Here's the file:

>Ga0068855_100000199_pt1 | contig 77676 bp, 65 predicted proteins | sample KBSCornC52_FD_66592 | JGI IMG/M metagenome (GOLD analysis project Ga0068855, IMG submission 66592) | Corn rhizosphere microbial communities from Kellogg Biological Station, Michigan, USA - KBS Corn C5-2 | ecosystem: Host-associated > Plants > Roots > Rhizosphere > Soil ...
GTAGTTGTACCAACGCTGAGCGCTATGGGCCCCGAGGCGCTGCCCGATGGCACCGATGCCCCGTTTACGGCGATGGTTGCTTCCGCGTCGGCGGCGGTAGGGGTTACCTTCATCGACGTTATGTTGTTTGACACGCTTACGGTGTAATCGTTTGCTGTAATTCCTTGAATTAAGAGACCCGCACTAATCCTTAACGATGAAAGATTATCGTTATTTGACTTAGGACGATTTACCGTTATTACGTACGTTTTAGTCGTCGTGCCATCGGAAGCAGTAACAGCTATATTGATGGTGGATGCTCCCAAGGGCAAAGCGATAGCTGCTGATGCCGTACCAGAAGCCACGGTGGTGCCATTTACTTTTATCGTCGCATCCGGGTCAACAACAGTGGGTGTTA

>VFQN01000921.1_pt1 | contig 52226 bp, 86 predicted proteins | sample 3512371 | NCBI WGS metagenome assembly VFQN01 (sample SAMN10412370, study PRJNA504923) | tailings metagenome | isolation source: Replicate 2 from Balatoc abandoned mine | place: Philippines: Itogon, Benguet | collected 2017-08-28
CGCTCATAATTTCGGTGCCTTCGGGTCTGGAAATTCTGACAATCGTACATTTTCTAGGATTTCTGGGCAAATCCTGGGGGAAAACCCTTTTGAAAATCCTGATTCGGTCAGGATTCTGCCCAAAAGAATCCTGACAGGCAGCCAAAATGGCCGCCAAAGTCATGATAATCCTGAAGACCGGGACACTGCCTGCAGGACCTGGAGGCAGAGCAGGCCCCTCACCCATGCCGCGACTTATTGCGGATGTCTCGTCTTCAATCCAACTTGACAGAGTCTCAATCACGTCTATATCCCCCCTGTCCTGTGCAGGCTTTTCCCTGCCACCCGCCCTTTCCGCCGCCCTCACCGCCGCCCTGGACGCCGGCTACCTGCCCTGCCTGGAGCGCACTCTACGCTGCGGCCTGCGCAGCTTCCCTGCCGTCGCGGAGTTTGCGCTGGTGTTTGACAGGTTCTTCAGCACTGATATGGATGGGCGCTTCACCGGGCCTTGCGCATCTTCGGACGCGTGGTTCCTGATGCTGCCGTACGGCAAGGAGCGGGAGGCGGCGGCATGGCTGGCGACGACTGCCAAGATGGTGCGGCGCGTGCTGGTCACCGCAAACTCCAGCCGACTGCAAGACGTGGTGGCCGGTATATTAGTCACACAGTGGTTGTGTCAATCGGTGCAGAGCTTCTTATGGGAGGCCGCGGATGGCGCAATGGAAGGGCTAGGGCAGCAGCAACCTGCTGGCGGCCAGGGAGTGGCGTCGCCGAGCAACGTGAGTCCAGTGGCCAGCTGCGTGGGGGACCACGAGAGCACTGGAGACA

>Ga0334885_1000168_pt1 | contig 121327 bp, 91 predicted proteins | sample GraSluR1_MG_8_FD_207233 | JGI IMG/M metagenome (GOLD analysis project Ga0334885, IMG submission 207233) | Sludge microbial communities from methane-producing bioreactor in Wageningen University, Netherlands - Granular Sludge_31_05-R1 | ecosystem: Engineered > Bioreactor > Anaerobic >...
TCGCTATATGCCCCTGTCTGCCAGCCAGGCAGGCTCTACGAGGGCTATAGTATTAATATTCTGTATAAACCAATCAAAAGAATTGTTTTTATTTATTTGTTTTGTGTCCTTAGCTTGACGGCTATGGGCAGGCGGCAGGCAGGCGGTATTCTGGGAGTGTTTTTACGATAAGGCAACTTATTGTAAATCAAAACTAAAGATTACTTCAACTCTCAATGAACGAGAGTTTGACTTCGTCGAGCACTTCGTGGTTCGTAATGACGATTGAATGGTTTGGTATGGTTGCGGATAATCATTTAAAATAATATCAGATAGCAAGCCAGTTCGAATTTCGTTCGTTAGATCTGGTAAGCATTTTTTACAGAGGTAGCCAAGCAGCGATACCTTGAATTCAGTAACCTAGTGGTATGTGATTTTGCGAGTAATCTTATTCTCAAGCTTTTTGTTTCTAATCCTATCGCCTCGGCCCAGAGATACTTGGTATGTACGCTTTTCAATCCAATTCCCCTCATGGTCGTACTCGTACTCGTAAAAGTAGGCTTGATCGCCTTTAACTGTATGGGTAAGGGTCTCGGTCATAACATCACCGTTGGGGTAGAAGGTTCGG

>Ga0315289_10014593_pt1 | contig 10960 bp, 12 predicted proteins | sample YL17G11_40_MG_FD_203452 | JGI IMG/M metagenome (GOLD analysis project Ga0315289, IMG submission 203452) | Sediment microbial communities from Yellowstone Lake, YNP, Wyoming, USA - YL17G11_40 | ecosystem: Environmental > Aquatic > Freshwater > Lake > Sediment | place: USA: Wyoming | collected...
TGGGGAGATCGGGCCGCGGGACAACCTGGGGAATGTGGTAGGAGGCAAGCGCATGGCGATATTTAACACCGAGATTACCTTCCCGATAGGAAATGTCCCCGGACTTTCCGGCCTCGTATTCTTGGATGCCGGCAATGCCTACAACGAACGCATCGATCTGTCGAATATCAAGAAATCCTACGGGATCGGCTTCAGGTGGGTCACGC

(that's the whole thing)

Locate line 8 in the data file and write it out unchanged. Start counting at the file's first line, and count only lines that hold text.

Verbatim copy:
TGGGGAGATCGGGCCGCGGGACAACCTGGGGAATGTGGTAGGAGGCAAGCGCATGGCGATATTTAACACCGAGATTACCTTCCCGATAGGAAATGTCCCCGGACTTTCCGGCCTCGTATTCTTGGATGCCGGCAATGCCTACAACGAACGCATCGATCTGTCGAATATCAAGAAATCCTACGGGATCGGCTTCAGGTGGGTCACGC